Why kill these gentle giants of the oceans, nature lovers question 150kg stingray catch
MIRI: Giant stingrays are being blatantly caught offshore northern Sarawak by local fishermen, and nature lovers are questioning whether there is a need to catch and kill these gentle giants of the ocean.
On Friday (March 22) morning, a local fisherman in Sibuti district, 60km south of Miri, publicly boasted about catching a stingray weighing 150kg in the South China Sea off the coast here.
He posted pictures of himself hauling up a huge stingray, measuring the height of an adult man.
Last week, another Sibuti fisherman boasted about his success in netting a 250kg stingray, also in the South China Sea off the coast here.
The stingray was so big that it could not fit into the back of a pick-up truck. These fishermen posted pictures of themselves, even on social media.
Nature lovers are questioning the need to kill these harmless animals. "Are there no more fish around to eat that these fishermen have to catch these gentle giants of the ocean?
"Why are the Sarawak authorities not putting a stop to these needless slaughter?" asked expatriate housewife Jessica Maria on Friday.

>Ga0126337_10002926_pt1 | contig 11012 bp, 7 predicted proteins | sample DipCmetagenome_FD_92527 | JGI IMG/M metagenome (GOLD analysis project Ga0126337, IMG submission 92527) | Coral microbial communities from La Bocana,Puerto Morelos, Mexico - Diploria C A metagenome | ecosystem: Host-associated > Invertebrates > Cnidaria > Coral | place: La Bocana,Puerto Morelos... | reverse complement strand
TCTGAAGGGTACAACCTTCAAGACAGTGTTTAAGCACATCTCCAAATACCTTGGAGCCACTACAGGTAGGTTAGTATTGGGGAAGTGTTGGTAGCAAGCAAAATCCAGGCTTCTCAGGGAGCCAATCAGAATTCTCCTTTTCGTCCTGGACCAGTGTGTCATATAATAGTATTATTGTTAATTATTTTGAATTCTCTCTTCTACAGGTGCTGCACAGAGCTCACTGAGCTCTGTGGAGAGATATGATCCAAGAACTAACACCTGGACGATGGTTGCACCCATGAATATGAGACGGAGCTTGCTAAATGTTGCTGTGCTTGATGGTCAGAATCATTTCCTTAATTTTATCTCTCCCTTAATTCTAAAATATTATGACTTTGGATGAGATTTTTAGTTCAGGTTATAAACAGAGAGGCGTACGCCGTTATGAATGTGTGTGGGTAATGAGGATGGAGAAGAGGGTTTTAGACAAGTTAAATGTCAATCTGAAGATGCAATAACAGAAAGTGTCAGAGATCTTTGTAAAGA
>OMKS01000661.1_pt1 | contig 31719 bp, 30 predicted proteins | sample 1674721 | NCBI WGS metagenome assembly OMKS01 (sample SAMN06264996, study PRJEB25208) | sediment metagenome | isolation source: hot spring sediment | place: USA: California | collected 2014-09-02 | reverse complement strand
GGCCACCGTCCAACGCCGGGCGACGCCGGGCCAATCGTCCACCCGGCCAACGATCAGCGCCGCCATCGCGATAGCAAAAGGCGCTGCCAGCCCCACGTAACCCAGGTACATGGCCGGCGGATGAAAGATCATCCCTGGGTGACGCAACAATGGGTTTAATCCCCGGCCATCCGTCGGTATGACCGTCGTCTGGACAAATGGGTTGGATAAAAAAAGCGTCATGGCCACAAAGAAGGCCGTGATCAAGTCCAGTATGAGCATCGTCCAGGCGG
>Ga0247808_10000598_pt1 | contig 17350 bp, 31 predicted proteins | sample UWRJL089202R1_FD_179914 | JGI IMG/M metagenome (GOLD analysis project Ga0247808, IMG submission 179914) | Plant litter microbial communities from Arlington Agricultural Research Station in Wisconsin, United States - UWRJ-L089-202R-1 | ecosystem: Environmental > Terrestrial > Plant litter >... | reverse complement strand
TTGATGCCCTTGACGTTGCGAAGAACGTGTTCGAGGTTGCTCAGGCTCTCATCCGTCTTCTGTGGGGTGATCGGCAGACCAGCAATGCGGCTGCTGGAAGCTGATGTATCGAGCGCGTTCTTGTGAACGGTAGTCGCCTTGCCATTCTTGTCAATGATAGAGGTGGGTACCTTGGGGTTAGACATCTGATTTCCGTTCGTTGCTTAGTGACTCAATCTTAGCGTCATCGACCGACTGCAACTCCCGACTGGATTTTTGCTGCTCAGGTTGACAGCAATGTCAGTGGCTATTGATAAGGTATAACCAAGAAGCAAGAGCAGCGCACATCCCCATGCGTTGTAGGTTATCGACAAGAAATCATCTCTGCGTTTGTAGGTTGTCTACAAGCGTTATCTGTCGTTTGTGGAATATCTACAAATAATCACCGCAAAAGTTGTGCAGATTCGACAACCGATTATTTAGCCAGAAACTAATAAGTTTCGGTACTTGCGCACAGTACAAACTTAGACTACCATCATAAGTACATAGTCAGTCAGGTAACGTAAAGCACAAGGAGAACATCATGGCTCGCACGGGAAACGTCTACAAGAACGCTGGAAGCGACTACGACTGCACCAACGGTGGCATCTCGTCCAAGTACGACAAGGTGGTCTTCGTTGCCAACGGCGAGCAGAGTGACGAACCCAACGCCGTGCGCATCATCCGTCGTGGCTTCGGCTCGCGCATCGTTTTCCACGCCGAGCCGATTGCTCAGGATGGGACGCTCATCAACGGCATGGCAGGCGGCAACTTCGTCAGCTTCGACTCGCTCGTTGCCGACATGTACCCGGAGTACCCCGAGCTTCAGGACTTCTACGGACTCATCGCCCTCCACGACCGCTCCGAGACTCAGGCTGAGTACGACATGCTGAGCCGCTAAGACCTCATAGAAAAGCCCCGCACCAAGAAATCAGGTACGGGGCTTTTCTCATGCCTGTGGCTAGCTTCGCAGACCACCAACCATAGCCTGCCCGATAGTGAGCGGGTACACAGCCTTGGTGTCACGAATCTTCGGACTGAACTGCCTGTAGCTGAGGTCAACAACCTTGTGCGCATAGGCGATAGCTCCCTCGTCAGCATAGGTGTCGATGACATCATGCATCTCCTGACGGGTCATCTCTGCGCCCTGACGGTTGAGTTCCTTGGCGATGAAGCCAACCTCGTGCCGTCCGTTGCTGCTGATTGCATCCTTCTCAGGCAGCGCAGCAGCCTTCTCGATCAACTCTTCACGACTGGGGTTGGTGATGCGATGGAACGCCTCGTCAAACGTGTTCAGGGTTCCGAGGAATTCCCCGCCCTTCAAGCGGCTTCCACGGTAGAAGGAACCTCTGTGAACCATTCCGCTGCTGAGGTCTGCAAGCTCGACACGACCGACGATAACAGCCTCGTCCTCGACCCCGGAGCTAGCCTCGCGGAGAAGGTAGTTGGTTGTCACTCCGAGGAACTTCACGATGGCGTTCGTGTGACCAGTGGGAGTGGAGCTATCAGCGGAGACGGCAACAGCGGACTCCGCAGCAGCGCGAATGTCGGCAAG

There are also those who have posted comments to the Malaysian Nature Society Miri social media sites, criticising the killing of these creatures.
"These giant stingrays are harmless creatures. "They are not even fit for food for humans, as their flesh is tough and rough.
"Why catch and kill these precious creatures?" asked Ian K.
The Star has checked with Sarawak Forestry Corporation (SFC) communications executive Susan Yek on whether stingrays are a protected species, and she said they are not on the list of protected creatures.
Two weeks ago, a giant whaleshark was also caught by fishermen offshore Miri. The 1.5-tonne creature measured about six metres long.
It was already dead when the fishermen hauled it onto the jetty along the Miri River. The fishermen told SFC that the whaleshark was caught by accident, as it had gotten entangled in their fishing nets.